Israel, Hamas calls for ceasefire: “We don’t know where all the hostages are”

The abducted civilians were seized by several groups

Hamas will not be able to release the hostages seized during the attack on Israel on October 7 until a ceasefire is agreed. The Russian newspaper Kommersant writes this, quoting a member of the Hamas delegation visiting Moscow. Furthermore, Hamas apparently does not know where some of the kidnapped people are: various groups are holding them prisoner in the Gaza Strip and at the moment, apparently, there is no precise map.

In Moscow, the painting was exhibited by Abu Hamid, a member of the movement’s delegation. The representative said Hamas needs time to locate all those who were taken from Israel to Gaza by various Palestinian factions in the October 7 Hamas attack. “They have kidnapped dozens of people, most of them civilians, and we need time to find them in the Gaza Strip and then release them.”

According to Kommersant, a quiet environment is needed to accomplish this task. Hamas said yesterday that around 50 hostages were killed in Israeli airstrikes. Israel urged Russia to expel the visiting Hamas delegation, calling their invitation to Moscow “regrettable”. Russia has ties to all major players in the Middle East, including Israel, Iran, Syria, the Palestinian Authority and Hamas.

Hamas in Moscow, focus on hostages and foreigners’ exit from Gaza

Yesterday’s talks in Moscow between the Hamas delegation led by its political leader Mousa Abu Marzuk and the Russian Deputy Foreign Minister, Mikhail Bogdanov, focused precisely on the issue of the hostages. ”Contacts took place to obtain the immediate release of foreign hostages held in the Gaza Strip and issues relating to the evacuation of Russian citizens and other foreign citizens from the territory of the Palestinian enclave were discussed,” it reads. in a note from the Russian Foreign Ministry.

Washington Post: Qatar will review relations with Hamas after hostage crisis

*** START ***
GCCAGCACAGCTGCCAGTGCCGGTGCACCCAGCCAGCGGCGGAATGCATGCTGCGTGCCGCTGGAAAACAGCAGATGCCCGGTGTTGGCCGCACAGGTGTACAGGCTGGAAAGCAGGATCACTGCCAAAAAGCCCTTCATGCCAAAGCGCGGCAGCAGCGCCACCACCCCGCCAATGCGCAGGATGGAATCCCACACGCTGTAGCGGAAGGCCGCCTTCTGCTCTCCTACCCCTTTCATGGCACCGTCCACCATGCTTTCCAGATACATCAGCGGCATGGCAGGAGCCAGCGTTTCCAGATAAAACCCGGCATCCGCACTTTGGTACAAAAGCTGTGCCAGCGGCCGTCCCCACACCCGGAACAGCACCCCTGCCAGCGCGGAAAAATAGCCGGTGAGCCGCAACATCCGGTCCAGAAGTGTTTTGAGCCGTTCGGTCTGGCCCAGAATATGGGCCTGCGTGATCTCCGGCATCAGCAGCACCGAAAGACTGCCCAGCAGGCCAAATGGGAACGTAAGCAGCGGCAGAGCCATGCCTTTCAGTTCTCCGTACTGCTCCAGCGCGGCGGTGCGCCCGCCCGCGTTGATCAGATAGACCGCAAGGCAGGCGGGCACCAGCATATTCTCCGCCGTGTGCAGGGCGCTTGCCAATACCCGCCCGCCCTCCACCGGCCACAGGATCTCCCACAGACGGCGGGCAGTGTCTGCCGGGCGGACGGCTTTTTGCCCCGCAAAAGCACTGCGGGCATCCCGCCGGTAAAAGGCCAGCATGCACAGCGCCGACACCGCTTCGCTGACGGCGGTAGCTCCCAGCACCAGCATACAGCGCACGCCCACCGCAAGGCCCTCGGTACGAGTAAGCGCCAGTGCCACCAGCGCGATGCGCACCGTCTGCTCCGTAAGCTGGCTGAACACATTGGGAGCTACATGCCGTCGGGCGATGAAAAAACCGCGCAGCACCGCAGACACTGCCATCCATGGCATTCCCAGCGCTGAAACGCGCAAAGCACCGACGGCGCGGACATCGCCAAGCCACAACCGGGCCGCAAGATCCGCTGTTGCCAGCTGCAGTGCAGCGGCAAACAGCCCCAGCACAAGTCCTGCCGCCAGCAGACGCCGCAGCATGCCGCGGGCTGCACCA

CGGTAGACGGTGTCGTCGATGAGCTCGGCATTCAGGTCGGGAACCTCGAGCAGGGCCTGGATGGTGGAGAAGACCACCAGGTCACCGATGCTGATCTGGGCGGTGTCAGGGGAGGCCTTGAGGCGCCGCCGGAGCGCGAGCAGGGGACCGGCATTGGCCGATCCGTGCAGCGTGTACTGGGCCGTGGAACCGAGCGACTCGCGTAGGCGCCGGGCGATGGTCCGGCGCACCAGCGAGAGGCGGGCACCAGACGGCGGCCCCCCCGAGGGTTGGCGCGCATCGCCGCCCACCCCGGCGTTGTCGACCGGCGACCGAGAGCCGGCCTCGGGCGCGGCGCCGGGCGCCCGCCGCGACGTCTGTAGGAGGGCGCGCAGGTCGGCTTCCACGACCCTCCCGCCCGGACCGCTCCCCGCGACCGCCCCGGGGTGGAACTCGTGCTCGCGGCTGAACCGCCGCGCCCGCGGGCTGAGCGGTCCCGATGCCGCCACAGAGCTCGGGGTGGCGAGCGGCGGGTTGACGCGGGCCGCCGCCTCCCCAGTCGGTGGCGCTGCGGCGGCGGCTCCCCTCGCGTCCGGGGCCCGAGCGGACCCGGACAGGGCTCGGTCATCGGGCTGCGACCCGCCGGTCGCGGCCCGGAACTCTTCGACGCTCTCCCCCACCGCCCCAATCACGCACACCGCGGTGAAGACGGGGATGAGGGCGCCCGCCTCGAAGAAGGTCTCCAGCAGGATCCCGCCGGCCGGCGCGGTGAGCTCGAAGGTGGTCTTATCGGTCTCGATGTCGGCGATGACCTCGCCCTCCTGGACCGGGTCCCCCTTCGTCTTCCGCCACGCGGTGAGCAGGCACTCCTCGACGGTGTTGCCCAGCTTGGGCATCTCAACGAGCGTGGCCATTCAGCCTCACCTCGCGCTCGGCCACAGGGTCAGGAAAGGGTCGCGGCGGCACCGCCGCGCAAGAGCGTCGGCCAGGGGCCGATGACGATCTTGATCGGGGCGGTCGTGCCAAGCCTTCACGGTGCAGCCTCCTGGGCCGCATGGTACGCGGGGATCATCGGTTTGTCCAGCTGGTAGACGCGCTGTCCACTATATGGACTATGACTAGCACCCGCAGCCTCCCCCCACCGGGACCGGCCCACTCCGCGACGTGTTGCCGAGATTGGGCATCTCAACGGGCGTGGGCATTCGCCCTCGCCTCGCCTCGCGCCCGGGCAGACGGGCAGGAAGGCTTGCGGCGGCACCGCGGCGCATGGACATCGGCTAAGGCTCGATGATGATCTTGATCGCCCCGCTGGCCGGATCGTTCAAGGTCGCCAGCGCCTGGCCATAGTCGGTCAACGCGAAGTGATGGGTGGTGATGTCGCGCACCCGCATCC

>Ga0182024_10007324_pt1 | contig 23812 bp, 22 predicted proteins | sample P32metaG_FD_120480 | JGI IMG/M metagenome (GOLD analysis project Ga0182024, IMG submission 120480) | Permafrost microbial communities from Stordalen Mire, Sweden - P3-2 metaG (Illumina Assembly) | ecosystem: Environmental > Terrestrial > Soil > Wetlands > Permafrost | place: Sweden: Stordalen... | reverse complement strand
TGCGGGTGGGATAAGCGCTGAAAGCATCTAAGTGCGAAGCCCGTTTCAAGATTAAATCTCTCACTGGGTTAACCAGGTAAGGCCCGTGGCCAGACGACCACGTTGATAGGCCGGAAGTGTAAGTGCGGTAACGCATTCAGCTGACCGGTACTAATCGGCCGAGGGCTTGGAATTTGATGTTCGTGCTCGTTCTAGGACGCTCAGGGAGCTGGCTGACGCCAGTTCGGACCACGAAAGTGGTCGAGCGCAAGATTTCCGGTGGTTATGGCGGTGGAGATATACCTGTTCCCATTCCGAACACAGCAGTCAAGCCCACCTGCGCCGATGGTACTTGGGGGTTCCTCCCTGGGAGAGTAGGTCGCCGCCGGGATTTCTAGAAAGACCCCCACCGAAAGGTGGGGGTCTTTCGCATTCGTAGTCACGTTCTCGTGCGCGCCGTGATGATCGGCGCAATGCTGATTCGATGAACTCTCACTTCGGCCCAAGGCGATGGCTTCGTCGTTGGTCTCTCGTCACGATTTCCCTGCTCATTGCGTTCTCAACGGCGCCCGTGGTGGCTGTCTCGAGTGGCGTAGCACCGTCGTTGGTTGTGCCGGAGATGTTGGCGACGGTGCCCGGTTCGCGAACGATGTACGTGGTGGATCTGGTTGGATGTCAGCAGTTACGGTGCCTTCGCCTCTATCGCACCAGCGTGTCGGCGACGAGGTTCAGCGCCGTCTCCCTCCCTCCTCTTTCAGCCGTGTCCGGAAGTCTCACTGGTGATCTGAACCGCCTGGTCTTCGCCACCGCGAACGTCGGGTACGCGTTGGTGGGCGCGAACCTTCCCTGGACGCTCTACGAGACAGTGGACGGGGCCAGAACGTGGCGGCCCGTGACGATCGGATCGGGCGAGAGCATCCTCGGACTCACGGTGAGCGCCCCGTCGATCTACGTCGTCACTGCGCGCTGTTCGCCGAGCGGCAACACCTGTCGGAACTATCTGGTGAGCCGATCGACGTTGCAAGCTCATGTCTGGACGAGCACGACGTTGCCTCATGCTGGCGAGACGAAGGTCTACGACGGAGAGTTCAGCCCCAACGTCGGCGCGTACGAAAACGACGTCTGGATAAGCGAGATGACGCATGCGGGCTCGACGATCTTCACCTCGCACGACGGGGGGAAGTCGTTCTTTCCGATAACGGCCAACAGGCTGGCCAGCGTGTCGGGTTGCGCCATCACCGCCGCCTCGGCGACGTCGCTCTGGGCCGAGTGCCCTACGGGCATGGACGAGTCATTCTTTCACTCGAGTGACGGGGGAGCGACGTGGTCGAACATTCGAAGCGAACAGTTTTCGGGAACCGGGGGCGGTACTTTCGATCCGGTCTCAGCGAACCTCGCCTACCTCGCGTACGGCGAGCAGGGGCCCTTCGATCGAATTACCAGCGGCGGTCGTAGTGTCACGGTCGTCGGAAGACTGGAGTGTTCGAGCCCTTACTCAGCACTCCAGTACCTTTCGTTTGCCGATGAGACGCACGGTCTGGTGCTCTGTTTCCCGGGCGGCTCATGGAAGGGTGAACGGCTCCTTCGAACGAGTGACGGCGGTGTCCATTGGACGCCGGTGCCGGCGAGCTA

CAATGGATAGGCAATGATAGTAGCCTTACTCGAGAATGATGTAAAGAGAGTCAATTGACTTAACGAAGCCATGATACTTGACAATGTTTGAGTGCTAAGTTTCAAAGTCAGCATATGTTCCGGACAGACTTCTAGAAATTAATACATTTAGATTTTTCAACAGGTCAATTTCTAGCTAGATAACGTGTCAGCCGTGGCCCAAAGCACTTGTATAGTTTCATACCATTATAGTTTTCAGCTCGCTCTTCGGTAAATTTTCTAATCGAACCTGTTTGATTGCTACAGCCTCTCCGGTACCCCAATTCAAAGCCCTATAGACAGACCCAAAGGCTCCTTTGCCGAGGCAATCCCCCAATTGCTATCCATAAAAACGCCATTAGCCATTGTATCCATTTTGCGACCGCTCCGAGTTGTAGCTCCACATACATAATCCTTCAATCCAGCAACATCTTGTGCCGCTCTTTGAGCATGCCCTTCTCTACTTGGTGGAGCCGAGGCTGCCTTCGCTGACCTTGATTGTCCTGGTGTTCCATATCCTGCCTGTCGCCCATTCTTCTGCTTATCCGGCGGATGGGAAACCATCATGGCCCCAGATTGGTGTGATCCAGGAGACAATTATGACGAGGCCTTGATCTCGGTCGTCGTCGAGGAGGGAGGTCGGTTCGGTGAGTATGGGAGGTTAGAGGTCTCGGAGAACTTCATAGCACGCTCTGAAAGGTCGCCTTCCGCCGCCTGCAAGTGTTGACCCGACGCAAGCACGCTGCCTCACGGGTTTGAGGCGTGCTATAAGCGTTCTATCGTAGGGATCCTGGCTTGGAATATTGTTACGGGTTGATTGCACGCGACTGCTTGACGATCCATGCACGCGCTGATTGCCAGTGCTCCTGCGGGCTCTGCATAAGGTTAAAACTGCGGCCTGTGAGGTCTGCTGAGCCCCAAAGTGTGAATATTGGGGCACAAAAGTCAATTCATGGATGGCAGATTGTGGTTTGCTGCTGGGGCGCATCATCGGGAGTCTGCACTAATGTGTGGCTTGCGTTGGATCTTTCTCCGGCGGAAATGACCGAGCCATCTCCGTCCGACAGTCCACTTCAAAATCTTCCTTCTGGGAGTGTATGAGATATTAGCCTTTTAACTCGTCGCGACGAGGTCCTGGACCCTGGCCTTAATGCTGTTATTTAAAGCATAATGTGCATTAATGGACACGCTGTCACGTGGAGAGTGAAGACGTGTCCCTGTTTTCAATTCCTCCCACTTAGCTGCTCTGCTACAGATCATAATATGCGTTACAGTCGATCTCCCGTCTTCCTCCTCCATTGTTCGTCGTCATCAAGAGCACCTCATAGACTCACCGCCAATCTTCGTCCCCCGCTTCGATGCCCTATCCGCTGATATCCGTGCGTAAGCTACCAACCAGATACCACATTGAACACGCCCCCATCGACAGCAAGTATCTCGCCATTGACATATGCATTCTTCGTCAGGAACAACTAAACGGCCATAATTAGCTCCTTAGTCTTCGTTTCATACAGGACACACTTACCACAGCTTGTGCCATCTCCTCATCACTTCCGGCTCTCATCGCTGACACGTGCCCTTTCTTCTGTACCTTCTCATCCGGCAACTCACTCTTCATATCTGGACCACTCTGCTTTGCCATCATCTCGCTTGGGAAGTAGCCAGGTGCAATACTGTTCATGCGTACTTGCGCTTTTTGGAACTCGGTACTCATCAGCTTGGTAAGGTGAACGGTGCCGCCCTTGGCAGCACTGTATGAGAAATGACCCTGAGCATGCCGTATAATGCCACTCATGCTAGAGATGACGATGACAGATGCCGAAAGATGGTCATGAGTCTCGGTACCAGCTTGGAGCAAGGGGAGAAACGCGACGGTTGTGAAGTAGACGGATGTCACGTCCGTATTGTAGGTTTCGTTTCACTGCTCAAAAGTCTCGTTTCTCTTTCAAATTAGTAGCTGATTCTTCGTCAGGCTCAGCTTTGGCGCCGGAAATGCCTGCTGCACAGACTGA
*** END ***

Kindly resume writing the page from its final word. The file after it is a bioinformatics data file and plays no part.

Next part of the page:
Qatar will review its relations with Hamas after the crisis of over 220 hostages following the assault launched against Israel last October 7, the ‘Washington Post’ writes meanwhile, citing its own well-informed diplomatic sources on condition of anonymity, according to whom Qatar will review relations with Hamas after discussing it with the United States. During a recent meeting in Doha between US Secretary of State Antony Blinken and the Emir of Qatar, Sheikh Tamim bin Hamad al-Thani, an agreement was reached, of which no one was aware, for the management of relations with Hamas. Still uncertain, explain the sources cited by the Washington Post, whether the review will lead to the expulsion of Hamas leaders from Qatar, where for a long time they ran their political office in Doha.

The deal is an attempt to balance the Biden Administration’s short-term goal of rescuing as many hostages as possible with the long-term goal of trying to isolate Hamas after the Oct. 7 rampage in Israel, it said. Qatar has been instrumental in helping the United States and Israel secure the release of hostages and communicating with Hamas on other pressing issues, including the flow of humanitarian aid to Gaza and the safe passage of Palestinian-Americans out of the Palestinian enclave. But Qatar’s decision to provide a haven for Hamas political leaders and host an office for them in Doha, made more than a decade ago, has come under scrutiny from Republicans in Congress and other pro-Israel hardliners.